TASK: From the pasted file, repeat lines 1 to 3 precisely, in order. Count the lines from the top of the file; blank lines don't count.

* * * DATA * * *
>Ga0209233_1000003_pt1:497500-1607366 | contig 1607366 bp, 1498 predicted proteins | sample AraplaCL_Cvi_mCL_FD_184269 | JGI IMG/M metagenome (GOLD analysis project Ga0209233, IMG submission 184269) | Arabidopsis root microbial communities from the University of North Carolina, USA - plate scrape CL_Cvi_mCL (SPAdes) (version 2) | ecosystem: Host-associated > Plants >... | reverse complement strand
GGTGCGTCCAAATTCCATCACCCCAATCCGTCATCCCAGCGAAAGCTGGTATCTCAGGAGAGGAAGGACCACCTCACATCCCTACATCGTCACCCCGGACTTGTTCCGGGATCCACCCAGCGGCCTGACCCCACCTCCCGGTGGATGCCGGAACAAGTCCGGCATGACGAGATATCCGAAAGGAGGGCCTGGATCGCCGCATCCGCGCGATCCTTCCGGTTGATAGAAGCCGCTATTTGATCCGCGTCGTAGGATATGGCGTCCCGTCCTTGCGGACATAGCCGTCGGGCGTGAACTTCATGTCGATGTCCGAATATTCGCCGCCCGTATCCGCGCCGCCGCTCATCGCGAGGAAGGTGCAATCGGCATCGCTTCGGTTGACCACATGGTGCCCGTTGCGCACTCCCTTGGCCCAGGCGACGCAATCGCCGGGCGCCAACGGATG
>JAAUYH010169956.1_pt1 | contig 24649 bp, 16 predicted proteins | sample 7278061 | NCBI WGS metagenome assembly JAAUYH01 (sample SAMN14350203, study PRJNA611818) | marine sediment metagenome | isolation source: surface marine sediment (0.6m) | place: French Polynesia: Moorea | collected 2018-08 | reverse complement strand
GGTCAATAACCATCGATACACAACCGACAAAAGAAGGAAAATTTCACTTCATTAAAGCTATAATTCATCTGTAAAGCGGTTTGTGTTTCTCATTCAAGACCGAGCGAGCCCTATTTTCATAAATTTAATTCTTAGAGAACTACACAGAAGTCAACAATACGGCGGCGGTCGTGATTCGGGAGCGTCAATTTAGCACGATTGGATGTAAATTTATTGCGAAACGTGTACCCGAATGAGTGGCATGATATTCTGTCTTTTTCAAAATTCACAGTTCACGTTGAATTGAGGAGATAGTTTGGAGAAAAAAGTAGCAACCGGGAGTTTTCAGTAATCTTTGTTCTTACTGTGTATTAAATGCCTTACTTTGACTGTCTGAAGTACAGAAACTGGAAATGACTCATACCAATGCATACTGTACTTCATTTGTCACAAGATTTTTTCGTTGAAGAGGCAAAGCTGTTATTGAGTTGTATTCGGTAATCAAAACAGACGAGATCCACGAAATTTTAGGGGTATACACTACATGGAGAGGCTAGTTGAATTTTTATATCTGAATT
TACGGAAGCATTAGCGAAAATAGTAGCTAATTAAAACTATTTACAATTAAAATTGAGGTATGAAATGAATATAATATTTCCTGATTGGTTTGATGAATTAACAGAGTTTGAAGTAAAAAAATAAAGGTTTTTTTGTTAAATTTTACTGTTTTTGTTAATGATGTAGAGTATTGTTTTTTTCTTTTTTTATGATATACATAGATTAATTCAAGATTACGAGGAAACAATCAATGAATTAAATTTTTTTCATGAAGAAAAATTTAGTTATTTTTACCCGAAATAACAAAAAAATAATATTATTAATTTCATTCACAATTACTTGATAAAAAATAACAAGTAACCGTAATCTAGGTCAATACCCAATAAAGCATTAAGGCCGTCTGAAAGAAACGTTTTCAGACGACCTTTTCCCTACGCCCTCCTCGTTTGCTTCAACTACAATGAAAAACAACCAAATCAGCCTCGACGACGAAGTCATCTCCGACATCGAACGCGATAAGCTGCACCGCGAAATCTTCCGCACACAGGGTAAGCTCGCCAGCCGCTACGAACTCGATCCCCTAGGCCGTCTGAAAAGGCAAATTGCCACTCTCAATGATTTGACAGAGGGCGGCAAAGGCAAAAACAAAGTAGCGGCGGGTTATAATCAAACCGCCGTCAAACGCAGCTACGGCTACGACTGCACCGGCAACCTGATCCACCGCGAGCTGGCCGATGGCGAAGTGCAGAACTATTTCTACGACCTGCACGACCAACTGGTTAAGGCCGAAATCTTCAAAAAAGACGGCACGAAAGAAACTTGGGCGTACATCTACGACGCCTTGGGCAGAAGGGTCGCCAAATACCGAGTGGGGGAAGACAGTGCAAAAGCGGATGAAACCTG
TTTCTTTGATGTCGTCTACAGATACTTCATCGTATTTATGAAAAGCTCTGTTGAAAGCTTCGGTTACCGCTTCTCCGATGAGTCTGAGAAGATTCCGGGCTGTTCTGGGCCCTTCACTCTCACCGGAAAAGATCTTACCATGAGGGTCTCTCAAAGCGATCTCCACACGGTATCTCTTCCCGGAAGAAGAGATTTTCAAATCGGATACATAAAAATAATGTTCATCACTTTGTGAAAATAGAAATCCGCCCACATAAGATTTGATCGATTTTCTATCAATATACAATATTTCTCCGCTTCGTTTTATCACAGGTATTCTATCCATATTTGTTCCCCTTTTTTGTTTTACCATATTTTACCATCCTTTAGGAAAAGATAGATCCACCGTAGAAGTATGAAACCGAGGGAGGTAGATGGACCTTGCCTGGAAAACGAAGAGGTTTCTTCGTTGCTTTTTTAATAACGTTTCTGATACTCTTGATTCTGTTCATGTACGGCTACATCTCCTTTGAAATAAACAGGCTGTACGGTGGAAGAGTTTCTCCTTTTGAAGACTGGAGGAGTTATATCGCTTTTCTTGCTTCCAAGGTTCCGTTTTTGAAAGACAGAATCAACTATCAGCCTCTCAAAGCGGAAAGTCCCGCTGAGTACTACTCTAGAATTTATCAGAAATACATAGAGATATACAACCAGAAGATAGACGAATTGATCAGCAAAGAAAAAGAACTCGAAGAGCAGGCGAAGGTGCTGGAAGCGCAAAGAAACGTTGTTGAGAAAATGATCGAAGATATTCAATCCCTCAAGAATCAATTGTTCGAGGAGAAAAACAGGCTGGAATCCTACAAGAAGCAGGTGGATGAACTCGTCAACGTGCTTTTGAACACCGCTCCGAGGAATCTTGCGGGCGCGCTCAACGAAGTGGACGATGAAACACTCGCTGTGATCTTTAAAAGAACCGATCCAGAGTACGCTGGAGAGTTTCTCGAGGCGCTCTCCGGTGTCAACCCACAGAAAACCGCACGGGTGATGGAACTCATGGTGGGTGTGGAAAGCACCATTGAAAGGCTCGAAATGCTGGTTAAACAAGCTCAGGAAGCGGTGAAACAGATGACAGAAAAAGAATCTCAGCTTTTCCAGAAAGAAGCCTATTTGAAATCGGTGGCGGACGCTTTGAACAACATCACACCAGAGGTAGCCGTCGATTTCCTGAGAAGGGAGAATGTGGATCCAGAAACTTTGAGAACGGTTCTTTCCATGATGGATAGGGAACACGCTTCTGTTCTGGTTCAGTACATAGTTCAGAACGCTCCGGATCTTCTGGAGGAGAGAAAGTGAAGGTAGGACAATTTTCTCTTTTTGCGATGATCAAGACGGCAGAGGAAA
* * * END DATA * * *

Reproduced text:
>Ga0209233_1000003_pt1:497500-1607366 | contig 1607366 bp, 1498 predicted proteins | sample AraplaCL_Cvi_mCL_FD_184269 | JGI IMG/M metagenome (GOLD analysis project Ga0209233, IMG submission 184269) | Arabidopsis root microbial communities from the University of North Carolina, USA - plate scrape CL_Cvi_mCL (SPAdes) (version 2) | ecosystem: Host-associated > Plants >... | reverse complement strand
GGTGCGTCCAAATTCCATCACCCCAATCCGTCATCCCAGCGAAAGCTGGTATCTCAGGAGAGGAAGGACCACCTCACATCCCTACATCGTCACCCCGGACTTGTTCCGGGATCCACCCAGCGGCCTGACCCCACCTCCCGGTGGATGCCGGAACAAGTCCGGCATGACGAGATATCCGAAAGGAGGGCCTGGATCGCCGCATCCGCGCGATCCTTCCGGTTGATAGAAGCCGCTATTTGATCCGCGTCGTAGGATATGGCGTCCCGTCCTTGCGGACATAGCCGTCGGGCGTGAACTTCATGTCGATGTCCGAATATTCGCCGCCCGTATCCGCGCCGCCGCTCATCGCGAGGAAGGTGCAATCGGCATCGCTTCGGTTGACCACATGGTGCCCGTTGCGCACTCCCTTGGCCCAGGCGACGCAATCGCCGGGCGCCAACGGATG
>JAAUYH010169956.1_pt1 | contig 24649 bp, 16 predicted proteins | sample 7278061 | NCBI WGS metagenome assembly JAAUYH01 (sample SAMN14350203, study PRJNA611818) | marine sediment metagenome | isolation source: surface marine sediment (0.6m) | place: French Polynesia: Moorea | collected 2018-08 | reverse complement strand